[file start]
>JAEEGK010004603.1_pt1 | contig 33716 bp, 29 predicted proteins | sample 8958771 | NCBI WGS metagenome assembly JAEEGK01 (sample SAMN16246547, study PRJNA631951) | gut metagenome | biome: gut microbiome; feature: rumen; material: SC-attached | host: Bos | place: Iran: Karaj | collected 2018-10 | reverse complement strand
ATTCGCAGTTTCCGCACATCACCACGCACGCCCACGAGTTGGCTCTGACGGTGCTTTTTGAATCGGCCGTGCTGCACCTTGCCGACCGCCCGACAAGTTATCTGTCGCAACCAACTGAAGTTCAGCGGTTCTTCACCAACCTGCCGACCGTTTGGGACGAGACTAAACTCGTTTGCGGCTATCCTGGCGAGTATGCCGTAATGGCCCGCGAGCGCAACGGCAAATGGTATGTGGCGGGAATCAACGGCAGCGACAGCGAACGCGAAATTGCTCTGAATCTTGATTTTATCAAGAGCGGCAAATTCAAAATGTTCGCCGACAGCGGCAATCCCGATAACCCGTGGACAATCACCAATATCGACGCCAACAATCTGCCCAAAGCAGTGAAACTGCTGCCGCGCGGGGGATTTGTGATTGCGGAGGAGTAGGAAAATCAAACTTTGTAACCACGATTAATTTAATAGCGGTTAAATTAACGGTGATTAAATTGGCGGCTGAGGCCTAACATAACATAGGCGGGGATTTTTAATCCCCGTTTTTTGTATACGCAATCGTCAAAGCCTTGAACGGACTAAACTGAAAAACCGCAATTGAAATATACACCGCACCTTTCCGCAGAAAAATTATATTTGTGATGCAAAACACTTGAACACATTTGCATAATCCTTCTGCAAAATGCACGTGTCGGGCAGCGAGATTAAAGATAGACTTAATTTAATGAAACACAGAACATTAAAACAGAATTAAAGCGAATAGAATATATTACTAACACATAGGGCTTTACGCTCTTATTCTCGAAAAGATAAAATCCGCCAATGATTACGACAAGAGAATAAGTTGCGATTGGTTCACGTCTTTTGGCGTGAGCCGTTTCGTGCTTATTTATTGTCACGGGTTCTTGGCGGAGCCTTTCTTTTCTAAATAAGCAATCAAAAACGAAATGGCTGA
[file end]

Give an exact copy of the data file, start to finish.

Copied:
>JAEEGK010004603.1_pt1 | contig 33716 bp, 29 predicted proteins | sample 8958771 | NCBI WGS metagenome assembly JAEEGK01 (sample SAMN16246547, study PRJNA631951) | gut metagenome | biome: gut microbiome; feature: rumen; material: SC-attached | host: Bos | place: Iran: Karaj | collected 2018-10 | reverse complement strand
ATTCGCAGTTTCCGCACATCACCACGCACGCCCACGAGTTGGCTCTGACGGTGCTTTTTGAATCGGCCGTGCTGCACCTTGCCGACCGCCCGACAAGTTATCTGTCGCAACCAACTGAAGTTCAGCGGTTCTTCACCAACCTGCCGACCGTTTGGGACGAGACTAAACTCGTTTGCGGCTATCCTGGCGAGTATGCCGTAATGGCCCGCGAGCGCAACGGCAAATGGTATGTGGCGGGAATCAACGGCAGCGACAGCGAACGCGAAATTGCTCTGAATCTTGATTTTATCAAGAGCGGCAAATTCAAAATGTTCGCCGACAGCGGCAATCCCGATAACCCGTGGACAATCACCAATATCGACGCCAACAATCTGCCCAAAGCAGTGAAACTGCTGCCGCGCGGGGGATTTGTGATTGCGGAGGAGTAGGAAAATCAAACTTTGTAACCACGATTAATTTAATAGCGGTTAAATTAACGGTGATTAAATTGGCGGCTGAGGCCTAACATAACATAGGCGGGGATTTTTAATCCCCGTTTTTTGTATACGCAATCGTCAAAGCCTTGAACGGACTAAACTGAAAAACCGCAATTGAAATATACACCGCACCTTTCCGCAGAAAAATTATATTTGTGATGCAAAACACTTGAACACATTTGCATAATCCTTCTGCAAAATGCACGTGTCGGGCAGCGAGATTAAAGATAGACTTAATTTAATGAAACACAGAACATTAAAACAGAATTAAAGCGAATAGAATATATTACTAACACATAGGGCTTTACGCTCTTATTCTCGAAAAGATAAAATCCGCCAATGATTACGACAAGAGAATAAGTTGCGATTGGTTCACGTCTTTTGGCGTGAGCCGTTTCGTGCTTATTTATTGTCACGGGTTCTTGGCGGAGCCTTTCTTTTCTAAATAAGCAATCAAAAACGAAATGGCTGA